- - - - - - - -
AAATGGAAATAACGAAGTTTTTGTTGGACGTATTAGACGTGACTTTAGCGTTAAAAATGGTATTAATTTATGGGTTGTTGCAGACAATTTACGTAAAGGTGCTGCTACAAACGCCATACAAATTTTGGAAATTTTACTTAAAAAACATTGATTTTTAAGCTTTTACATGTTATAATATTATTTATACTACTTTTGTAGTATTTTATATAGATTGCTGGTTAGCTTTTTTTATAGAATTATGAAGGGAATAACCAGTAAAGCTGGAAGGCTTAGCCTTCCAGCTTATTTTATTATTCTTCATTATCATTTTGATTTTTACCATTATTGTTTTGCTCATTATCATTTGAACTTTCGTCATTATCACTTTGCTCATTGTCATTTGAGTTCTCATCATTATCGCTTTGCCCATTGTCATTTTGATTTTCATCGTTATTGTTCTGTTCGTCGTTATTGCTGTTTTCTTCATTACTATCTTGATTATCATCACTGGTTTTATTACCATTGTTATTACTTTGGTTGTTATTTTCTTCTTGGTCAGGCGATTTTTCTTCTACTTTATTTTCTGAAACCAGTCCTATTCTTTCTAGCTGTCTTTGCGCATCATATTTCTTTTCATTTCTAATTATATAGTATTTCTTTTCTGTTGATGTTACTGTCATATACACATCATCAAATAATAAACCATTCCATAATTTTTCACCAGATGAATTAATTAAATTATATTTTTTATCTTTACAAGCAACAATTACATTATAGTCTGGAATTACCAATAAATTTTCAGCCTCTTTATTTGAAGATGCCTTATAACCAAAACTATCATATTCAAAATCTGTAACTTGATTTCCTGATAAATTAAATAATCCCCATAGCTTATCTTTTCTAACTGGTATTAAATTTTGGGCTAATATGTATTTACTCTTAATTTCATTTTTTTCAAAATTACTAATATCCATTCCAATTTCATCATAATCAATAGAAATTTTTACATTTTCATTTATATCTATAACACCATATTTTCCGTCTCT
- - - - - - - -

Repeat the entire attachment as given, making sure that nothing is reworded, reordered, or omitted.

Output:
AAATGGAAATAACGAAGTTTTTGTTGGACGTATTAGACGTGACTTTAGCGTTAAAAATGGTATTAATTTATGGGTTGTTGCAGACAATTTACGTAAAGGTGCTGCTACAAACGCCATACAAATTTTGGAAATTTTACTTAAAAAACATTGATTTTTAAGCTTTTACATGTTATAATATTATTTATACTACTTTTGTAGTATTTTATATAGATTGCTGGTTAGCTTTTTTTATAGAATTATGAAGGGAATAACCAGTAAAGCTGGAAGGCTTAGCCTTCCAGCTTATTTTATTATTCTTCATTATCATTTTGATTTTTACCATTATTGTTTTGCTCATTATCATTTGAACTTTCGTCATTATCACTTTGCTCATTGTCATTTGAGTTCTCATCATTATCGCTTTGCCCATTGTCATTTTGATTTTCATCGTTATTGTTCTGTTCGTCGTTATTGCTGTTTTCTTCATTACTATCTTGATTATCATCACTGGTTTTATTACCATTGTTATTACTTTGGTTGTTATTTTCTTCTTGGTCAGGCGATTTTTCTTCTACTTTATTTTCTGAAACCAGTCCTATTCTTTCTAGCTGTCTTTGCGCATCATATTTCTTTTCATTTCTAATTATATAGTATTTCTTTTCTGTTGATGTTACTGTCATATACACATCATCAAATAATAAACCATTCCATAATTTTTCACCAGATGAATTAATTAAATTATATTTTTTATCTTTACAAGCAACAATTACATTATAGTCTGGAATTACCAATAAATTTTCAGCCTCTTTATTTGAAGATGCCTTATAACCAAAACTATCATATTCAAAATCTGTAACTTGATTTCCTGATAAATTAAATAATCCCCATAGCTTATCTTTTCTAACTGGTATTAAATTTTGGGCTAATATGTATTTACTCTTAATTTCATTTTTTTCAAAATTACTAATATCCATTCCAATTTCATCATAATCAATAGAAATTTTTACATTTTCATTTATATCTATAACACCATATTTTCCGTCTCT